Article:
Among the approved bidders are a management buyout vehicle going under the name Excalibur and Sanjeev Gupta's Liberty House, which wants to transform Tata's Port Talbot works into an electric arc furnace processing UK scrap steel.
The Financial Times reports that one of Tata's main Indian rivals, JSW, has emerged as a "last-minute bidder" and that a Chinese company is also in the second round – an inclusion that will raise eyebrows, given that China's alleged "dumping" of steel in Europe is seen as one of the key problems facing the UK sector.
US steel producer Nucor, ThyssenKrupp of Germany and investment firm Greybull Capital, which recently bought Tata's long products business, including its Scunthorpe operation, are also understood to be among the interested parties.
Tata said it had reached its decision in consultation with the UK government. After intense lobbying and pressure at home – and criticism of an apparently sluggish initial response to the crisis – the government has said it could take a stake of up to 25 per cent in the company as part of a rescue deal and also offer additional financing on "commercial terms".
It is also expected to give pledges on procurement for infrastructure projects and could yet put forward further assistance in the form of guarantees for suppliers and a bailout of the pension schemes seen as one of the key barriers to any sale.
The FT says Tata has now pushed back the deadline for securing a buyer until after the EU referendum on 23 June.
Tata collapse may cost 'hundreds of thousands of jobs across Britain'
The collapse of Tata Steel and the loss of British steel production could cost ten times more jobs than feared, it has been claimed.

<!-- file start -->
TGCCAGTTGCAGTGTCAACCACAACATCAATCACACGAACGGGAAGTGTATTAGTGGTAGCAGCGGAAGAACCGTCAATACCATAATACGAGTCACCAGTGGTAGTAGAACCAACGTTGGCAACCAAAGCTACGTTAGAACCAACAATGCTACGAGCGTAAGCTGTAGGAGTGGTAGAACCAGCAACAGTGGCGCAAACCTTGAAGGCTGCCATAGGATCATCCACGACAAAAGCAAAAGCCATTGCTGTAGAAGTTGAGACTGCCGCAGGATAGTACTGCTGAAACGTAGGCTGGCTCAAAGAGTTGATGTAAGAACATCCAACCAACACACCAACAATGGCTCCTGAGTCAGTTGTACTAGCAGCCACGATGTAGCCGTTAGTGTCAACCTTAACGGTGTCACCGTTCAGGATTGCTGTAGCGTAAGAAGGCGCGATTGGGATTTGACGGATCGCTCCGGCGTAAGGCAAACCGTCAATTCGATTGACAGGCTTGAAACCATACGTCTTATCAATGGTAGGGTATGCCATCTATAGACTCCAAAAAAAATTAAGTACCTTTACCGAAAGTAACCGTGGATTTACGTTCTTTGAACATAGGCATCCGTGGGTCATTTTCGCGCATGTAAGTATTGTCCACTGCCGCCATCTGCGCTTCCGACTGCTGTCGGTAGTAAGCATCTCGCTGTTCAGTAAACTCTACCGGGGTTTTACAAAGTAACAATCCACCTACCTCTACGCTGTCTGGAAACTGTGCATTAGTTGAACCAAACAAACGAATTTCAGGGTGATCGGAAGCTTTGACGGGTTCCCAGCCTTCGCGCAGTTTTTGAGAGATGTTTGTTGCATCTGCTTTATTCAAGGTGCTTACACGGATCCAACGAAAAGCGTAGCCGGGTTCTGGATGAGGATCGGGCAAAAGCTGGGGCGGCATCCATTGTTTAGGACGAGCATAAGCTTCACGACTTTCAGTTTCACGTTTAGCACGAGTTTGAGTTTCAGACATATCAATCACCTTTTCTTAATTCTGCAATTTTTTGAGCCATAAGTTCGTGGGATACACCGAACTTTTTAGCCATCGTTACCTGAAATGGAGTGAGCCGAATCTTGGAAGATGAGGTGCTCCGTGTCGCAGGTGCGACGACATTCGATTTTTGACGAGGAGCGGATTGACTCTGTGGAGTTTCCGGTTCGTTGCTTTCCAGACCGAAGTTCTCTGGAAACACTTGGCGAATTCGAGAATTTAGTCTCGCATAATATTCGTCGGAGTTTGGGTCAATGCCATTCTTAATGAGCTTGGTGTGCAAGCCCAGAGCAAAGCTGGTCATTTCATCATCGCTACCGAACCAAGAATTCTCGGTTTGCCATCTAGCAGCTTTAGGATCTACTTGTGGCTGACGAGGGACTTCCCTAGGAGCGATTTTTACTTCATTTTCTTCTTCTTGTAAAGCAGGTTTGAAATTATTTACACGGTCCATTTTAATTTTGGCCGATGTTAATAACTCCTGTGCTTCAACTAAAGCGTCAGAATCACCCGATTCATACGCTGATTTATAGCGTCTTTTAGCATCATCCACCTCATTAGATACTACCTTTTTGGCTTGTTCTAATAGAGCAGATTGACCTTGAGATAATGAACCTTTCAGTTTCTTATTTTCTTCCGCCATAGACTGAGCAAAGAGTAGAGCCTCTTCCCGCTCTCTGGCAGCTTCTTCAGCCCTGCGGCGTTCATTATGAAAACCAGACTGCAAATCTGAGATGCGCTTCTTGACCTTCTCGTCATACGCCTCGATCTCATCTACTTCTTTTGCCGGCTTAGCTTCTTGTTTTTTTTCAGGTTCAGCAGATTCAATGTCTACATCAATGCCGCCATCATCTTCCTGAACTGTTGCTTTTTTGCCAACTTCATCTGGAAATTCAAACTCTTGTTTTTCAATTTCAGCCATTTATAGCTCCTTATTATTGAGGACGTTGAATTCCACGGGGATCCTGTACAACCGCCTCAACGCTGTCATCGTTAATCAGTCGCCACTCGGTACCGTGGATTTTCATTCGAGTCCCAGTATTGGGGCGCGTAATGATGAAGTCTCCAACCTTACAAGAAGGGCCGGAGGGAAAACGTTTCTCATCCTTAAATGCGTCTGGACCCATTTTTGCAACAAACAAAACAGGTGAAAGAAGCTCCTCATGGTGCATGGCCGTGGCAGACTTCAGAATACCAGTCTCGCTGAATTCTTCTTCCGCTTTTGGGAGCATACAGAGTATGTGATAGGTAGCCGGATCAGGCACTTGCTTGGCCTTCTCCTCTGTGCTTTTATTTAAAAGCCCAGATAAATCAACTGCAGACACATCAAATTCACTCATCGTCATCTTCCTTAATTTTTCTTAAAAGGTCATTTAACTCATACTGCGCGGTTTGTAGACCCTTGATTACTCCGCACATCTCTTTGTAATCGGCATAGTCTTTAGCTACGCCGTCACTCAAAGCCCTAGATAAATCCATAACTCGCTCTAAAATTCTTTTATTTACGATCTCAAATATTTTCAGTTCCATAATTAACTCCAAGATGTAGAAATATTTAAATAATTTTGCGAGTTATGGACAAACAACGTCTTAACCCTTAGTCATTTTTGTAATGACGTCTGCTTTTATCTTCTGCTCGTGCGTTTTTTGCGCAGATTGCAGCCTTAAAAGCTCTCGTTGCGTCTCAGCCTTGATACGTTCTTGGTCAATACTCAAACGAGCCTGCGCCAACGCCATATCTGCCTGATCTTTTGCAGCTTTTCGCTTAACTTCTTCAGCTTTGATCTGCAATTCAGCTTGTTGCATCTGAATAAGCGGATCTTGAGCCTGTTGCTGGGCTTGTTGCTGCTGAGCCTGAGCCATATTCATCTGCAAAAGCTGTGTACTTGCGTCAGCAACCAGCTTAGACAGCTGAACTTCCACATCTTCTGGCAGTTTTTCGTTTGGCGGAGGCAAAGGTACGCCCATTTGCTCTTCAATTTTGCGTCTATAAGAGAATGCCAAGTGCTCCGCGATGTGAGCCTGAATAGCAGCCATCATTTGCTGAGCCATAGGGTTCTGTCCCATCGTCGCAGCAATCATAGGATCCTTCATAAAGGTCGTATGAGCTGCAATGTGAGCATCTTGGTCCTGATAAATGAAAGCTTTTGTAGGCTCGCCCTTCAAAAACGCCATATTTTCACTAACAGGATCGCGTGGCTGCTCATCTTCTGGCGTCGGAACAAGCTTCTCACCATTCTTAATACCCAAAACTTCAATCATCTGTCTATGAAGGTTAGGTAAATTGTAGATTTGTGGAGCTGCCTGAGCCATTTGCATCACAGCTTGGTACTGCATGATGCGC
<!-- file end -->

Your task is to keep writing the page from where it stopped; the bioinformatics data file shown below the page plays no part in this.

Nick Reilly, the former president of US car giant General Motors' European operations and now an industry consultant, told The Times there is "a high risk that maybe one of the manufacturers — maybe Vauxhall, maybe Toyota, maybe Nissan — will move out of the country if they cannot source steel locally".
He added: "It is not inconceivable and that has to be recognised. What we are then talking about is not the 30,000 to 40,000 jobs at risk in the steel industry, but hundreds of thousands of jobs across British industry. That has to be very concerning."
The automotive market accounts for £500m of Tata UK's £2bn annual turnover. The company's biggest car customer is Sunderland-based Nissan, which produces around 500,000 vehicles a year, or nearly one-third of total British car production.
Bidding for Tata's UK businesses is now entering its next phase, after the deadline for declarations of interest passed last week. Two frontrunners have emerged in the form of Sanjeev Gupta's Liberty House, which recently acquired two Tata mills in Scotland, and a management buyout team going under the name Excalibur.
One major issue could be the fate of jobs, as Liberty has pledged not to make redundancies despite plans to transform the Port Talbot blast furnace into an electric Arc furnace that would process scrap steel the UK currently exports.
In contrast, the South Wales Argus says Excalibur has vowed to maintain Port Talbot and protect its 4,000 jobs, but has admitted it could cut "up to 1,000" jobs across sister plants at Llanwern, Caerphilly and elsewhere by moving "towards leaner autonomous sub-business units".
The Daily Telegraph believes there are as many as 20 bidders for the businesses. Key concerns that could see a number fail to put forward firm offers include pension liabilities of almost £500m in the £15bn British Steel pension schemes and fears that credit insurers will pull cover for Tata's suppliers.
According to the paper, one insurer has already done this – and if others follow suit, suppliers could stop providing the materials needed to keep the plants running. It could prove prohibitively costly to re-start production if stopped, so there are calls for the government to step in to "act as a guarantor on contracts and outstanding payments".